DMV needs to be faster, better
The county Department of Motor Vehicles’ new system doesn’t change anything. The line moves in the same pace, or even slower, as the older system. It took 45 minutes to just under an hour before each person was waited on. Three windows were closed.
Also, there should be separate lines for business with multiple cars to be registered and people who are putting their car in storage. They take more of the DMV cashiers’ time to complete a task.
DMV should be relocate to the old Lihue post office on Rice Street. There, the building could be remodeled for more windows and cashiers to give service.
With all that mentioned above, separate lines, and more open windows and cashiers, the DMV would be run more effective and faster.
Howard Tolbe, Eleele
Thanks for real news, but please give us more
I read TGI because I want to learn about the things that concern those of us who live here on Kauai. I think that most of us read the news for this reason. We might enjoy being inspired by a story of an upstanding community member and/or maybe, we are just bored at work and so we browse the arrest log.
We are living in an era where we are challenged to determine what #fakenews is, and we have to do this during a time where one of the most influential factors driving social media is whether a news story or a headline or an opinion causes outrage. I do not intend to imply that TGI is employing the same algorithms as Facebook in order to increase advertisement-driven profits via user engagement or “clicks.”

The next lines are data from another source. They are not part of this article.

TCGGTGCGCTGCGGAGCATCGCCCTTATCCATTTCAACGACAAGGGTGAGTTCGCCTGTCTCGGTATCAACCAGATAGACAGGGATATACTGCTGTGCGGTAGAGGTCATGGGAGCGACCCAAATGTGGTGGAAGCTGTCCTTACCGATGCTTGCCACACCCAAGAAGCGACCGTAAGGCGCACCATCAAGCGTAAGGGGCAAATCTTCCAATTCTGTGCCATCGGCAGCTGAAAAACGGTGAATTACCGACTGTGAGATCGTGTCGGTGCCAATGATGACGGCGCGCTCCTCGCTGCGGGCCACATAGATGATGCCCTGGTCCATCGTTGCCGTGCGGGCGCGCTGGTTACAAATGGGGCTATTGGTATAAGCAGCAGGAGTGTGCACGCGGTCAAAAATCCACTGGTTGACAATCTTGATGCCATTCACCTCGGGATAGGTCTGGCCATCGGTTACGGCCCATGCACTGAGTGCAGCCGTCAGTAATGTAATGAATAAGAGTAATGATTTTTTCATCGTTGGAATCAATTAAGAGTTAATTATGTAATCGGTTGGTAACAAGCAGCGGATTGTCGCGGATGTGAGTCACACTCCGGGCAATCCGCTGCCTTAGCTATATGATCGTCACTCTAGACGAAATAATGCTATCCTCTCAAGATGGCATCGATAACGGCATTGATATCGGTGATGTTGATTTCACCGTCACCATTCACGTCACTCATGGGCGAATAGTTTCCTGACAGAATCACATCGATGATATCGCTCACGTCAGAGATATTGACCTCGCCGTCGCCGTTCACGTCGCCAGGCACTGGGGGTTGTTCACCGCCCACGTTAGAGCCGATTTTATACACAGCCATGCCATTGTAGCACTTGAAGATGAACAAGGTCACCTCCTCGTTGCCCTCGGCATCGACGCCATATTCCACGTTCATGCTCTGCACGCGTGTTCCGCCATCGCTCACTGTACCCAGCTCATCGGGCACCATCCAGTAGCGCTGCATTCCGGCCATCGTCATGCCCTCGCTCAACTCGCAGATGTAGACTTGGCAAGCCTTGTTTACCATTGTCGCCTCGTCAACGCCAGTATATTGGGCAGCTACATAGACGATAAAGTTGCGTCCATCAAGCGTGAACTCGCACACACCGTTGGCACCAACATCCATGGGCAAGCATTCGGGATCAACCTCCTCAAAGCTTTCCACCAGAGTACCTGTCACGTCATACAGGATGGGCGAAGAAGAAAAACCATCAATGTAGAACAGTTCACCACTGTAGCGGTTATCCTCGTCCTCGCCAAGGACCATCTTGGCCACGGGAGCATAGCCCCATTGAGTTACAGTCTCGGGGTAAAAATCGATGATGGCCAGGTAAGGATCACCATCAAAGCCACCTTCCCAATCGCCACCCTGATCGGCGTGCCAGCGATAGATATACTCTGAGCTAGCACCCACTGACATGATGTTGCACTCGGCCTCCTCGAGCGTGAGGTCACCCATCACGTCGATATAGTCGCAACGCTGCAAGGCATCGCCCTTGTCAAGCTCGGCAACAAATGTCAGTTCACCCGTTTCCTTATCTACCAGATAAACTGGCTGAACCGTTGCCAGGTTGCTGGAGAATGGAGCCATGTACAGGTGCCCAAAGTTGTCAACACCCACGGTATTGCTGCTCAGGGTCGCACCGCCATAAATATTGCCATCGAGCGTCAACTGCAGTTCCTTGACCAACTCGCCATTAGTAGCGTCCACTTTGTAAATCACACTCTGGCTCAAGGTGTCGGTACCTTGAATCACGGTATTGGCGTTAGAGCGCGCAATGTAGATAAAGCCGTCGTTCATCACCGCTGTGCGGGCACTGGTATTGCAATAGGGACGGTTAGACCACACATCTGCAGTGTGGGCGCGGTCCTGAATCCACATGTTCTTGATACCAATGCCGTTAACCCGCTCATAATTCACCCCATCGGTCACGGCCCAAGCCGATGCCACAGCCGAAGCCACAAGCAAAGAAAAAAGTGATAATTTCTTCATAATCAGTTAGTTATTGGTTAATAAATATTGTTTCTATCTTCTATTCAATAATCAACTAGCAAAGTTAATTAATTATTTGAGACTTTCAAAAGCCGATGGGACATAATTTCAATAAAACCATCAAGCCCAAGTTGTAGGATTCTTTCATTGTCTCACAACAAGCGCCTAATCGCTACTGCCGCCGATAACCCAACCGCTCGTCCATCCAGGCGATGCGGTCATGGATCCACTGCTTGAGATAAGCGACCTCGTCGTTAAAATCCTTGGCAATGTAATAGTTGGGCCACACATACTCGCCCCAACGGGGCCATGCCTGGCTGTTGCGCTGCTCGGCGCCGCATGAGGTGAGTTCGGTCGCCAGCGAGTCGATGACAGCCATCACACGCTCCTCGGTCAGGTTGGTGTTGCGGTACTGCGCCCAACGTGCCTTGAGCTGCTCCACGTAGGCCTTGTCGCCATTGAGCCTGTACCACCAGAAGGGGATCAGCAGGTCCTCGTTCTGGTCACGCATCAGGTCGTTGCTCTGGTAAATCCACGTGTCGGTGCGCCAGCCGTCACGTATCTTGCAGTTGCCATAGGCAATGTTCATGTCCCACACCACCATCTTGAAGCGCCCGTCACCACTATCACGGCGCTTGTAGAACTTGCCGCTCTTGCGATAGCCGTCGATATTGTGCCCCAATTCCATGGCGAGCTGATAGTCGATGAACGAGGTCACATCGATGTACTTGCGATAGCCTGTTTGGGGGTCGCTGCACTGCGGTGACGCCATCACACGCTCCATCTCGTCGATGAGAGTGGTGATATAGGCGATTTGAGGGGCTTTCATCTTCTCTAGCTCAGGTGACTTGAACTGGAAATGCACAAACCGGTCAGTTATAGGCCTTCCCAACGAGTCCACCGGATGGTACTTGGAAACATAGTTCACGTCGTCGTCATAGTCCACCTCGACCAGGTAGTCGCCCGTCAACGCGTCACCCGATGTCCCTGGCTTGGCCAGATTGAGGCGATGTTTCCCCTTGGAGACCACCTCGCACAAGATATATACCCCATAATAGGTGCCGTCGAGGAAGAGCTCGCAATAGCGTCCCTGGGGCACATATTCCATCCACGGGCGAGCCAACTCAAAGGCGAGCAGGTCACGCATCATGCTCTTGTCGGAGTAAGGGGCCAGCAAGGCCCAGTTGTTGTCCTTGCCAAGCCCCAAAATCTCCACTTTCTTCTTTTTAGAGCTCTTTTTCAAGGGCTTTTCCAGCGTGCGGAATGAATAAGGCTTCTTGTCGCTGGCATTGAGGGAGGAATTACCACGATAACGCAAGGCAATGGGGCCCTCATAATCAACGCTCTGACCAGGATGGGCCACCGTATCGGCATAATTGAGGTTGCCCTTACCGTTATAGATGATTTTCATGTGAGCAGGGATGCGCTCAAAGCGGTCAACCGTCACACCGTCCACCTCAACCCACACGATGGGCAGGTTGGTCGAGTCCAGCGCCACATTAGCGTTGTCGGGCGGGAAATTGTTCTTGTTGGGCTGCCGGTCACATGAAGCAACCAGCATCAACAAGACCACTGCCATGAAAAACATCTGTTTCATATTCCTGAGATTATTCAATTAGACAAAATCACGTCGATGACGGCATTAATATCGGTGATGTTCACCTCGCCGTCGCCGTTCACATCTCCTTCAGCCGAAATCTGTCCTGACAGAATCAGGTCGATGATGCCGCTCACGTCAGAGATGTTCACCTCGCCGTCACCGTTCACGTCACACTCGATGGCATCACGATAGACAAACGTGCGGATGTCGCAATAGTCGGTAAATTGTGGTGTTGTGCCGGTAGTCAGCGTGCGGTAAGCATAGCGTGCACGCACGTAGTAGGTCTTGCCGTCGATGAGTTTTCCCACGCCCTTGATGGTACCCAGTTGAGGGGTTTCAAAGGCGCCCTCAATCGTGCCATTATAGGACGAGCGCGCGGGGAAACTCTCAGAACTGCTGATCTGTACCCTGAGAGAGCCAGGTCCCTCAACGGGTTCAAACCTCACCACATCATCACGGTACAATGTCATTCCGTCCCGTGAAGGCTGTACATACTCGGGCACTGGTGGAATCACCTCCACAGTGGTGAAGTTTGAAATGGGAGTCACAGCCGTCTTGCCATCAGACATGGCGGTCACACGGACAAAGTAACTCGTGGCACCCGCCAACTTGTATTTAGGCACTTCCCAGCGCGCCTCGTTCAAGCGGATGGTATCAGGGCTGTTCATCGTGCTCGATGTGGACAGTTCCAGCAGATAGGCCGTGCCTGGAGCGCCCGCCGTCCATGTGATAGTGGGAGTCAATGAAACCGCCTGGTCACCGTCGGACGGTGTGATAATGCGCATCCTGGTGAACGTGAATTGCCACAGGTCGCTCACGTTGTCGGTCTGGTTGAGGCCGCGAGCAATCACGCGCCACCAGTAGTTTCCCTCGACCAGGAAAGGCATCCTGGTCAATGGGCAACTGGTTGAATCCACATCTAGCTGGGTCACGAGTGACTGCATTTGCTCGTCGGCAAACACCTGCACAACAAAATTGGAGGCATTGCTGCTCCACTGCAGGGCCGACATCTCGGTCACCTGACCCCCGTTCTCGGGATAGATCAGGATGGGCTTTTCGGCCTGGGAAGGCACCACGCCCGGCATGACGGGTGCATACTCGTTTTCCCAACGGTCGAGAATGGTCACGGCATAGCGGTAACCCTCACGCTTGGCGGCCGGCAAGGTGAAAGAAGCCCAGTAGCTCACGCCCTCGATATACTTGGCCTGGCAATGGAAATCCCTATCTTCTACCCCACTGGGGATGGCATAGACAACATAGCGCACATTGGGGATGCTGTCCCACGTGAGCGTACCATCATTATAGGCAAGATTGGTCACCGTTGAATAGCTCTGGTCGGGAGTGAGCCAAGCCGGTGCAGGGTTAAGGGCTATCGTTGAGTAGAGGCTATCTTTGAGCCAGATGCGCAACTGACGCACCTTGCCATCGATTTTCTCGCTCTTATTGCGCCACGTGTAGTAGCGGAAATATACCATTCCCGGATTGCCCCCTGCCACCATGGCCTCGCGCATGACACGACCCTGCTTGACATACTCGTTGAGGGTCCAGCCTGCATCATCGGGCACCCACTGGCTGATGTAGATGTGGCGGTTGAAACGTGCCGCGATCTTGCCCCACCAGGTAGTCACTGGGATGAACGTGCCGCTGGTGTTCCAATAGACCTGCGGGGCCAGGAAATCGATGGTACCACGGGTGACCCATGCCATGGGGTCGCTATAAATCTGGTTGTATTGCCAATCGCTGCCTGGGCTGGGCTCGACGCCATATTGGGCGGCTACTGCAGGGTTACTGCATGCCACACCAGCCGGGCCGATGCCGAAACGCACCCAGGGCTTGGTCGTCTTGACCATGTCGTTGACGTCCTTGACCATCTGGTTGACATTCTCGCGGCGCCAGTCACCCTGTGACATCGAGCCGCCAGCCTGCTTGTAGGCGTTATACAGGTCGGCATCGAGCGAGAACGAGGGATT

I am writing to say that when I read TGI, I would like to learn a little bit more, rather than read the words “rat poisoning project” in a headline without gaining any knowledge about marine ecology or the history of island conservation.
For example, Rep. Dee Morikawa (D-16) was quoted in a recent TGI article saying “these (pilot) whales eat the squid that may have eaten the poison dropped in the ocean.” Maybe TGI journalists could provide some background information about where these whales find their prey and at what depth they forage?
How many hundreds of pounds of compromised squid would the whales have to eat for us to observe these ill effects? If we were provided some of this information along with Morikawa’s comments, as readers, we could have more information to base our own opinions on this topic of whether these whales could have stranded due to eating squid that might have ingested bait pellets.
Over 600 rat eradications have been attempted on islands globally, with an overall success rate of more than 80 percent. The eradication of invasive species on islands is arguably the most effective tool that we have for conserving island biodiversity. I want readers to learn more about why a successful rat eradication on Lehua is exciting and I want us to be inspired by the prospects of a healthy island ecosystem so close to home. TGI, please don’t underestimate our ability as readers to understand science, ecology and the ocean.
Now, more than ever, we would like to hear of some enlightening and inspiring environmental news. We do not want to be outraged by the opinions of a few. We want to be educated by the knowledge of many.
Erin Pickett, Koloa